Virginia Postrel wonders in her intelligent way about the “what and the “why of blogging. Clearly, blogging is a medium still searching for its message. What is blogging for, how does it contribute to other forms of discourse, and, especially, how does it serve as a place of idea generation?
Virginia is concerned that there is a certain “hit and run quality to the exercise that fails to “deepen the bloggers own thinking on the topic at hand. Bloggers are, to shift the metaphor, in danger of remaining the short order cooks of the intellectual world.
Let me begin by acknowledging the problem. Its a problem. Blogging taxes me the way a particular university Dean used to do. It interrupts just enough each day to prevent certain kinds of intellectual activity.
But the risk of blowing my own horn, I think I have a way of solving this problem.
My head works a little like a lazy susan. I never know what topic will catch my attention, but I have noticed that there is, finally, a limited set of topics that do. Something in Virginias blog, the Wall Street Journal or the New York Times spins the lazy susan each day and, before I know it, I am working on one of my defacto themes.
One of these themes turns out to be the interaction of culture and commerce. One of the subthemes turns out to be creativity. Over the 300 posts or so, I have accumulated several that address creativity. Each was written with a distant memory of the last one. Each looks forward in a vague sort of way to the next. But they are, finally, ideas on their own, so many bottles in the stream.
The good news is that there is an unsuspected mutuality here. When I look at the posts all at once, I am interested to see that while I repeat my themes, I dont repeat my approach to them. As a result, the posts end up piecing together a multi-dimensional view, I would not managed were I to treat the topic head-on and all-at-once. Yes, things overlap, but they do so in that interesting post-modern way where one image is made out of many images. This is, in short, a good way to think. It may be a better way to think than head-on and all-at-once contemplation.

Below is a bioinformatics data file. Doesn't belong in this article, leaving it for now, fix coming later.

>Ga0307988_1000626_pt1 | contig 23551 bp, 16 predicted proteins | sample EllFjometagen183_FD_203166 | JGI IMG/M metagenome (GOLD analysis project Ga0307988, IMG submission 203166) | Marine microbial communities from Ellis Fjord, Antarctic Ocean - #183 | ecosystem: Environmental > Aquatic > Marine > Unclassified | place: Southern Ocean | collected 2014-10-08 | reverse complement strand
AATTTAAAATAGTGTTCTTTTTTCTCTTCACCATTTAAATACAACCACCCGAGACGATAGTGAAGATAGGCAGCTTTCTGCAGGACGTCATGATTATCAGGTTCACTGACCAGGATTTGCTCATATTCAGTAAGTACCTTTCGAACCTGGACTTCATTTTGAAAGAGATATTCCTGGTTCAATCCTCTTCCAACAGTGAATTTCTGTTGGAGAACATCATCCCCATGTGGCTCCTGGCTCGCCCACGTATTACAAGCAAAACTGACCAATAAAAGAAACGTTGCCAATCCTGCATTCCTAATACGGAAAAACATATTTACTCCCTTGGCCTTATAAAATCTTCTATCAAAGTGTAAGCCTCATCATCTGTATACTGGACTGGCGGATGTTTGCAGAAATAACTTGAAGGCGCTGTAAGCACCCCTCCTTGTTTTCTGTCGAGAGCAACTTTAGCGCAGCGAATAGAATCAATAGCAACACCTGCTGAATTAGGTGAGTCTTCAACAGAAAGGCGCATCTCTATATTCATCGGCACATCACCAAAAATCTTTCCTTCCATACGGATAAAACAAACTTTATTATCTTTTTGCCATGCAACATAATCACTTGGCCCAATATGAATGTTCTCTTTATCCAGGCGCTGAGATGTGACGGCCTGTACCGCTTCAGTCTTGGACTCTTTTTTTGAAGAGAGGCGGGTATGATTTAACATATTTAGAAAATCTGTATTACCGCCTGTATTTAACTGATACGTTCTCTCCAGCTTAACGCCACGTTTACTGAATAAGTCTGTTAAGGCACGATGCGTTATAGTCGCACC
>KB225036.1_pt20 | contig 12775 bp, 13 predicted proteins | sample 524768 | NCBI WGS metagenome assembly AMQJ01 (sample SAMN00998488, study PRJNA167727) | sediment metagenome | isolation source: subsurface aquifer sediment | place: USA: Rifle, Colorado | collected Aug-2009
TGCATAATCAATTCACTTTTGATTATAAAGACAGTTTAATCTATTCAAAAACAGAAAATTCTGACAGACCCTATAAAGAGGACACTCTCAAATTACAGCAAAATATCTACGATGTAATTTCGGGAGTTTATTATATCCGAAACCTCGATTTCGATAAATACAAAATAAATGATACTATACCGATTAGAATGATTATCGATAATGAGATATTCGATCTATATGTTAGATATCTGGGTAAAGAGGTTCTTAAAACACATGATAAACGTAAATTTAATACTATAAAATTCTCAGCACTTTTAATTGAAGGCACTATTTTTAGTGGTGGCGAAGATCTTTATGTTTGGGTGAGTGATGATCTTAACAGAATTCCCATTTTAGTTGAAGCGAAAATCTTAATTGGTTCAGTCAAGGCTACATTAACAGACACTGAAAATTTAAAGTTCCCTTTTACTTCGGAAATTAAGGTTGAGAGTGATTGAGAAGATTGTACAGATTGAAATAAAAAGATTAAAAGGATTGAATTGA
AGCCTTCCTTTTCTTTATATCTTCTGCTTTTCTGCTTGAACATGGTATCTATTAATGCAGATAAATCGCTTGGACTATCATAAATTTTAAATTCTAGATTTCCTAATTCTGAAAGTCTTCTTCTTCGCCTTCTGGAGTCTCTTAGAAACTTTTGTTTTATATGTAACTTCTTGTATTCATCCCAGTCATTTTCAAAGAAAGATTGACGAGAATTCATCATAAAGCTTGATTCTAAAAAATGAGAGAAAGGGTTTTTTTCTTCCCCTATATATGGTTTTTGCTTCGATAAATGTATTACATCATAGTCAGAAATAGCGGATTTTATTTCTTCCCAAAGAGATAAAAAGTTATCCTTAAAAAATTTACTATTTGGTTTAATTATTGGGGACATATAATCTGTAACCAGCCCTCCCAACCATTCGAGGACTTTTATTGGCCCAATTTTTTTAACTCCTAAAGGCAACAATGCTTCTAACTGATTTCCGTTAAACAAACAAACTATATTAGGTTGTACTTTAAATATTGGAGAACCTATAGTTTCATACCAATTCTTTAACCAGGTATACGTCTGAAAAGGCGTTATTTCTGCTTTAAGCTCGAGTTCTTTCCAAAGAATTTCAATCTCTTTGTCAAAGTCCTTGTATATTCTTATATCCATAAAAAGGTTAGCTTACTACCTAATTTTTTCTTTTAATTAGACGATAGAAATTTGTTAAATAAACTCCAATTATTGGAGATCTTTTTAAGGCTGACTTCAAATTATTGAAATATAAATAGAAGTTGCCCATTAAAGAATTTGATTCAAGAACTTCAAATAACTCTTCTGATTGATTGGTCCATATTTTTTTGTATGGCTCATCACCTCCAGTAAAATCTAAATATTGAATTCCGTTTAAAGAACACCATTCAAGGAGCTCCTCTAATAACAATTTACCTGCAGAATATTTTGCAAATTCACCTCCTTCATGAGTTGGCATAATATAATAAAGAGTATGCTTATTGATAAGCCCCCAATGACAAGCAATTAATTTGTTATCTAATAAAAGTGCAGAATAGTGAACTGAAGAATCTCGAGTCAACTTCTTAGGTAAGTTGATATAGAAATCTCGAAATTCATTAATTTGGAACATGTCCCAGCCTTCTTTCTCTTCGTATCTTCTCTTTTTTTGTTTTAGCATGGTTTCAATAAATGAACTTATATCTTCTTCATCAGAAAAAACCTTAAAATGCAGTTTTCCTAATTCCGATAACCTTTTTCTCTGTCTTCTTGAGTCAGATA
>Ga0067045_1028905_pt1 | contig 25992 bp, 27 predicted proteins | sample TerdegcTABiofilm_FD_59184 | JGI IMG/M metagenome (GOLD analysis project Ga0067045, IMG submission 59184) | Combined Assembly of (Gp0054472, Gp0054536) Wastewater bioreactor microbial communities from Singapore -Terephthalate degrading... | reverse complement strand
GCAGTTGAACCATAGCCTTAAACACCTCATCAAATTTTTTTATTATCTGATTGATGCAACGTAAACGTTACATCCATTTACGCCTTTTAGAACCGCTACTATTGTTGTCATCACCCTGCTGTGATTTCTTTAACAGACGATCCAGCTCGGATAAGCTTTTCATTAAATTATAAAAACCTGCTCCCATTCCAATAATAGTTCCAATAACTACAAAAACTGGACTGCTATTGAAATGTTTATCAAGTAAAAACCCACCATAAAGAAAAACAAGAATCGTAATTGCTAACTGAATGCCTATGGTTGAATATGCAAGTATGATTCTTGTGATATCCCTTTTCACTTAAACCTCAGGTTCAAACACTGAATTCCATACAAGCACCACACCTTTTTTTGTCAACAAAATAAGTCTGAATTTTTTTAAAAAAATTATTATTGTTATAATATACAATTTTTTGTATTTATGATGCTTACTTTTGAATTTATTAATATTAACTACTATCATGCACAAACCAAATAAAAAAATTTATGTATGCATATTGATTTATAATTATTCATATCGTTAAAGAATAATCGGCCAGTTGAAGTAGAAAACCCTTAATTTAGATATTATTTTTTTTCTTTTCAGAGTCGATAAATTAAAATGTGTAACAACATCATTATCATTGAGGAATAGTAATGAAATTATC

The posts we write over several years could be seen as so many pylons peeking out of Long Island Sound. Eventually we wonder if we couldnt fashion a wharf out of these. Hey, this could be the beginnings of one of those pocket yacht clubs that run up and down the Sound. Several hundred members. Small to middling sail boats and kayaks. A small community of people who want to moor here, even as they take advantage of reciprocal memberships in other clubs from here to New Haven. (Really, when you think of it, the blogging world was probably invented for metaphors. They wanted a place where they could happen profusely, safe from editorially intervention. Blogs are a metaphor’s idea of heaven–the way we are merely carriers of the meme.)
Anyhow. My point and I do have one: posts accumulate. And, when brought together, they begin to network. Created discretely, they begin to interact with one another. Larger themes, and posts, begin to emerge. Before we know it, weve got a book on our hands. Or at least a larger constellation of some kind.
This method of book construction is, as I noted, actually better as a way to approach certain topics. Parallel processing brings us back to the same topic over and over, liberated from the perspectival tyranny of the classic French intellectual.
But if that argument doesnt move you, this one surely will. Writing books out of blogs, proceeding by fragment and overlap, is vastly easier than the traditional method. In the old method, we work from the big idea down. Here we are working from small increments up. Bottom up?
Anything to ease the pain of writing must be a good thing. Blogs don’t have to apologize as the second class citizens of the intellectual world. They may be the next new thing.
For Virginias post, “The Cost of Blogging, go here.
For an example of posts accumulating: “Where do ideas come from: the M&Ms way, go here.
For another take on posts accumulating: “Blogging: what its for, how it pays, go here.